Even as a negative example of vengeful browbeating, it's hard to tune out the righteous tone of Revelation's blood lust. This is the infamous book wherein the number of the beast is revealed as "Six hundred threescore and six," and where the jeweled Whore of Babylon sits upon a "scarlet colored beast, full of names of blasphemy, having seven heads and ten horns." In taking on such loaded language, DHL faces the same kinds of obstacles that Black Sabbath did in its Gothic self-styling. Both are equally attracted to the mystery of a sensual and powerful pre-modern sensibility. DHL's point is that in our self-policing (Christian-psychoanalytic) world, the poetic fantasy tends to get pre-figured in the kind of visionary language that DHL criticizes as "moralistic or ecstatic." In order to appropriate primitive cosmologies, symbols are redeployed as metaphor. The dragon, or ancient Logos, for example, is no longer recognized as the natural/amoral power of cosmic energy that it was once understood to represent. It is, instead, recast as Satan, or the metaphor for pure evil with 666 branded in the middle of its forehead. Like DHL's attraction to the cosmic Pagan iconography so oddly prominent in Revelation, Sabbath's attraction to the poetic iconography of Alister Crowley and the Occult was not meant to reflect their own off-the-shelf Catholic tastes. When asked about the bands supernatural symbolism, John "Ozzy" Osbourne went so far as to say that the band's only real interest was due to how fashionable it was in London at the time. And, yet, even though it was probably not their intention, a clawing preachiness lingers in the band's Medieval sensibility.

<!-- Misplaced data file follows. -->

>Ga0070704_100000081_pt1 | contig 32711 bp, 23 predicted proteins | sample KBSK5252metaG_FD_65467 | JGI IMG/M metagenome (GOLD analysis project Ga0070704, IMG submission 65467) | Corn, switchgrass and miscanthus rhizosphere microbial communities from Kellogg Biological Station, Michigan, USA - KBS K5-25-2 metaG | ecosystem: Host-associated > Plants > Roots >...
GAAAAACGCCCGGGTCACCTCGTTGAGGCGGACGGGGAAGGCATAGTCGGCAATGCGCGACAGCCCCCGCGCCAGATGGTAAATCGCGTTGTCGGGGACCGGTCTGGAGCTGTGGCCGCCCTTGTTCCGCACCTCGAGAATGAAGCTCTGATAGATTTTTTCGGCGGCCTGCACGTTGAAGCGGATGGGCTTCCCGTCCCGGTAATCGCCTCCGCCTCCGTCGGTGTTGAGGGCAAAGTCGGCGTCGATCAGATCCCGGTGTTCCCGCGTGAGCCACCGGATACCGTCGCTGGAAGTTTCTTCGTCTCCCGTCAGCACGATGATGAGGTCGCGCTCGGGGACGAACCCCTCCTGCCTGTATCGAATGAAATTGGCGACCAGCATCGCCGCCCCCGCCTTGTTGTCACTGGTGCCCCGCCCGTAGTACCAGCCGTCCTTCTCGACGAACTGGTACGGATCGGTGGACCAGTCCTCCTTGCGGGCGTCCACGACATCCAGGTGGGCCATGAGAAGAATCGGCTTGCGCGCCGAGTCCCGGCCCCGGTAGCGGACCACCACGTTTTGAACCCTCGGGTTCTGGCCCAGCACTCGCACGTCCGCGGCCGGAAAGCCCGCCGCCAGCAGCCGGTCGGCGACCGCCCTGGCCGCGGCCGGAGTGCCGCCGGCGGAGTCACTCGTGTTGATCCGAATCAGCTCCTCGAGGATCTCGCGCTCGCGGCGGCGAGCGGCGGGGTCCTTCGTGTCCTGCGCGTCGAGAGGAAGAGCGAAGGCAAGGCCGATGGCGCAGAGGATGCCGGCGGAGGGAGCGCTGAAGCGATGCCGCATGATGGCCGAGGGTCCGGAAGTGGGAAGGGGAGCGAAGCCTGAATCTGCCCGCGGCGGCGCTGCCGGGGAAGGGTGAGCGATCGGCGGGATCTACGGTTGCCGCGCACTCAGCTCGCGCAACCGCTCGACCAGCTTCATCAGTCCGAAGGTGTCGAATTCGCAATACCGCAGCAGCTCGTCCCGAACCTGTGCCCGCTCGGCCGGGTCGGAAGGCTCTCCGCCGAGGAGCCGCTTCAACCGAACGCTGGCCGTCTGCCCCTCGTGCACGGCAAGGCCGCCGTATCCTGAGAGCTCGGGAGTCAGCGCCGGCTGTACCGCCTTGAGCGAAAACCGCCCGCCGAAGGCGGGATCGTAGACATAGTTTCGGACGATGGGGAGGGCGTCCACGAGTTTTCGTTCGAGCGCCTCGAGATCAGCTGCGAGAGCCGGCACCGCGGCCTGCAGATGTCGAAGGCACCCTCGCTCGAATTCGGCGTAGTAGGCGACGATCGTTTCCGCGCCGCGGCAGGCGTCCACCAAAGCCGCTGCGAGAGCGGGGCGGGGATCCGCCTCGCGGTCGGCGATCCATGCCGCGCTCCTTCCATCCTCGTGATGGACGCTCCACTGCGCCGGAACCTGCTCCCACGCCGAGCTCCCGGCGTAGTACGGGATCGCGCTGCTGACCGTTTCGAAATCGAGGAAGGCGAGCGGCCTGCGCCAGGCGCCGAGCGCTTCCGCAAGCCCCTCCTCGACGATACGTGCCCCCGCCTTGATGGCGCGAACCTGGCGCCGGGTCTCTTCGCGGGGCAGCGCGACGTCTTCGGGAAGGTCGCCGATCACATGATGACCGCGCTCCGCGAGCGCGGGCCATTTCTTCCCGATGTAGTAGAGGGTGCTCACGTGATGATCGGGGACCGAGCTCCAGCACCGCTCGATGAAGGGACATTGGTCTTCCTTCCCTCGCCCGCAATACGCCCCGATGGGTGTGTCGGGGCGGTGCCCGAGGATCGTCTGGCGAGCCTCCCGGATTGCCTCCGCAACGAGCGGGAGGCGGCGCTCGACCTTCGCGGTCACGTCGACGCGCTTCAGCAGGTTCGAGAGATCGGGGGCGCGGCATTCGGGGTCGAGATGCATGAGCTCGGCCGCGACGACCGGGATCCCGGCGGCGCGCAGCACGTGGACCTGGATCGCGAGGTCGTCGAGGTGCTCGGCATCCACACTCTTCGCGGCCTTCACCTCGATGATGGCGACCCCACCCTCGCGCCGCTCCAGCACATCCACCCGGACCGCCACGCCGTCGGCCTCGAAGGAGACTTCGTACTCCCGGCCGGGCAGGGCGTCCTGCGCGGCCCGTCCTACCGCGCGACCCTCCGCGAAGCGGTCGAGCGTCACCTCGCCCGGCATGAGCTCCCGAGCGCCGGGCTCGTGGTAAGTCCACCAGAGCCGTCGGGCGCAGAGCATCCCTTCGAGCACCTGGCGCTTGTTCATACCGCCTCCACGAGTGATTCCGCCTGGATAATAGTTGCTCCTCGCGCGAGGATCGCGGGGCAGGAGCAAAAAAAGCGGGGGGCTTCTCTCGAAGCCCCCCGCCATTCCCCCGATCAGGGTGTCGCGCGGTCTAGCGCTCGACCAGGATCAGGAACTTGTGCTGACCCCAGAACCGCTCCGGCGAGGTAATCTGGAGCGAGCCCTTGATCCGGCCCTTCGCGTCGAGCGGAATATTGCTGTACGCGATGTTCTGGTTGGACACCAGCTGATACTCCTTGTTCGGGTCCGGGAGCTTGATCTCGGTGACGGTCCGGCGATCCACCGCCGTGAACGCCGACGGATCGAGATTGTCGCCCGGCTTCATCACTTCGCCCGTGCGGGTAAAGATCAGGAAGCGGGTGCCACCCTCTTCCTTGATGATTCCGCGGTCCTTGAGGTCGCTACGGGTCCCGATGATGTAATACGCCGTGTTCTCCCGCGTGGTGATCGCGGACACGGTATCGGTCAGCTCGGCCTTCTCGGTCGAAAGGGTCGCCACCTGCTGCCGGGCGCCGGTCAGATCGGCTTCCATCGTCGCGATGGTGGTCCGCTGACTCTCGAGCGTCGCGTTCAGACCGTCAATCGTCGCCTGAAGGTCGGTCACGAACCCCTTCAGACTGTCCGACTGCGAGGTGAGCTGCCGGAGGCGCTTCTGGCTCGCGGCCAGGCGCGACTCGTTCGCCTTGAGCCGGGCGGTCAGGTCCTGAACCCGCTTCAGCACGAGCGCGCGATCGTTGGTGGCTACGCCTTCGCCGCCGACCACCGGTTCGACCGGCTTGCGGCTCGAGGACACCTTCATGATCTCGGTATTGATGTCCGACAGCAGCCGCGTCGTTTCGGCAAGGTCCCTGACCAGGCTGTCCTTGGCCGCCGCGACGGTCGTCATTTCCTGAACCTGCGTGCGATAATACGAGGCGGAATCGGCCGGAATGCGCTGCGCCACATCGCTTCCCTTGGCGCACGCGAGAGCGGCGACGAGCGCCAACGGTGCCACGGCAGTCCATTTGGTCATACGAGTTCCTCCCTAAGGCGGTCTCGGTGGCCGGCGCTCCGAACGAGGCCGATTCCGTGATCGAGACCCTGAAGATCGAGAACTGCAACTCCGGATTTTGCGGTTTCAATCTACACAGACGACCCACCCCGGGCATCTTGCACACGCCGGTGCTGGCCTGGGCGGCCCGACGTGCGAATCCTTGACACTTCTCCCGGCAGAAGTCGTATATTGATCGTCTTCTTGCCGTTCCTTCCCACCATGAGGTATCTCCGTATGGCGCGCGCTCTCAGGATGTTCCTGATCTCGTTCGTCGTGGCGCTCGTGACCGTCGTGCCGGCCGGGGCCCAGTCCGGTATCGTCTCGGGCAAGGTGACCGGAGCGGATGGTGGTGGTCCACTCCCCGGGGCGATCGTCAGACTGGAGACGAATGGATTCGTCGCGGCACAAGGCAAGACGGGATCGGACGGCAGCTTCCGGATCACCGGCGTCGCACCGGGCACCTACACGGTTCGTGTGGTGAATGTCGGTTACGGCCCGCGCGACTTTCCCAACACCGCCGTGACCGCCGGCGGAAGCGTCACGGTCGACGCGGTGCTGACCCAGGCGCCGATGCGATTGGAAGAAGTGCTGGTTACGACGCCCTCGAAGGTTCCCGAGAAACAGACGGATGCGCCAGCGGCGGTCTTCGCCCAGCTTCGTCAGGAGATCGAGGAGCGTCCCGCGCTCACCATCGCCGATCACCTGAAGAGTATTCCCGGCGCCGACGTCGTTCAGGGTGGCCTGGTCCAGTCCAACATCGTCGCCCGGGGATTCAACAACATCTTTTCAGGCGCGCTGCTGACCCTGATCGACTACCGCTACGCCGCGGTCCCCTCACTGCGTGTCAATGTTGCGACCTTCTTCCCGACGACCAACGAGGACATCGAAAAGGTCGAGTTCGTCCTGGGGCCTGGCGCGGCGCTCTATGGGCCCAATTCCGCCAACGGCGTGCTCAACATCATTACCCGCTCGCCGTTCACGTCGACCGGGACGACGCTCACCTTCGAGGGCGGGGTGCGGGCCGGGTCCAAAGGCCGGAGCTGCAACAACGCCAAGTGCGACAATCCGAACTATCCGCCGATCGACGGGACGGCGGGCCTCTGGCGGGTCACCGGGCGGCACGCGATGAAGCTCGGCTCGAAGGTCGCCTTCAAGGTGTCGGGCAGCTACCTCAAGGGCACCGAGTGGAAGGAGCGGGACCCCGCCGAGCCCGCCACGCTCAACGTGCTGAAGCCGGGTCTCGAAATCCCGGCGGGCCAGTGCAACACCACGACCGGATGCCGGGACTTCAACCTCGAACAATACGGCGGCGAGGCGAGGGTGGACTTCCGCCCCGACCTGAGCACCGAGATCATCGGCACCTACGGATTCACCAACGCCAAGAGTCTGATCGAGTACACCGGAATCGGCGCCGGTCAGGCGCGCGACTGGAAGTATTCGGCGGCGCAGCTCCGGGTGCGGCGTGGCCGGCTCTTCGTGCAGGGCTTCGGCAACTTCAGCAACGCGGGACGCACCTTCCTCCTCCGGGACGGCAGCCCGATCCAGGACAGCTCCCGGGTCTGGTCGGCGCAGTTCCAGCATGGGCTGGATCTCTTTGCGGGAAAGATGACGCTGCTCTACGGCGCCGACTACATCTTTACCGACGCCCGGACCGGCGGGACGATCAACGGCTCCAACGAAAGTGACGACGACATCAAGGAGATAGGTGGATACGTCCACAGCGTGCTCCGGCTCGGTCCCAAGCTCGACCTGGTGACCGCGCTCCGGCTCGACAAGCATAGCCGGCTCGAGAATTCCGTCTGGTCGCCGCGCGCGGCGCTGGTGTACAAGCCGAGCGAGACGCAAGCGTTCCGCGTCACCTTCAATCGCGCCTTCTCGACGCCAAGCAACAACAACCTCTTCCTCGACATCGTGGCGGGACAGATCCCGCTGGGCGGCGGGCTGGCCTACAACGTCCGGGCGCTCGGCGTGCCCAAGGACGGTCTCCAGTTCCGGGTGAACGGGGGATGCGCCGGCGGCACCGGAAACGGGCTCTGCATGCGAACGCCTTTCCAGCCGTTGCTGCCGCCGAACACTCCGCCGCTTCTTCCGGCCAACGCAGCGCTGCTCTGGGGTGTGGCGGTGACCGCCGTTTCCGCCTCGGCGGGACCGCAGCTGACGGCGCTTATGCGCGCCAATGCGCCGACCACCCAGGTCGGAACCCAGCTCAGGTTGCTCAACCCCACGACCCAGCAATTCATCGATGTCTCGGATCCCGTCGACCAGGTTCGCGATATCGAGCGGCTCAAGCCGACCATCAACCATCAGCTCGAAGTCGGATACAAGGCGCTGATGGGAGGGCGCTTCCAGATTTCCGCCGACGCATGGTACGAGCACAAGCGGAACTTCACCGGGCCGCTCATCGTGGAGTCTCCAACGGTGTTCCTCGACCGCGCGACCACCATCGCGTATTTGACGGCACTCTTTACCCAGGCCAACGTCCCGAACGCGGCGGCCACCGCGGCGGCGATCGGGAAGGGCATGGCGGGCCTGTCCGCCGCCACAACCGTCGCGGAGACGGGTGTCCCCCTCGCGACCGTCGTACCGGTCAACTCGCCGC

DHL, who is clearly no saint, comes similarly close to his subject and gets caught up in the infectious nastiness of Revelation. No doubt, Apocalypse, drafted within months of DHL's death, literally represents the final words of a complex psychology that is still hard at work to liberate its own personal cosmology from the ecstatic language of detached absolutes — and fittingly, the essay is left unfinished. On numerous occasions, however, DHL expresses surprisingly uncharacteristic anti-Semitic sentiments. The Jewish Messiah is described as vengeful... as opposed to DHL's celebration of imaginative and sensual vitality, the Jewish people are characterized as "bookish" and "great keepers of accounts: reckoning up sins throughout the ages," etc. As a result, the essay is not able to fully account for one of the misconceptions attributed to Orientalism. In exalting the barbarian as exotic, DHL denigrates the transcendental fantasy-scape as monstrous. The animal is placed above the intellect (a sentiment not uncommon in our super body-con culture of personal consumption). An age-old paradox, not lost on the horror movie genre, is somewhat obscured in the essay: if the monster is by definition that which we are not (Oriental), then shouldn't it encompass both what is divine and what is animal?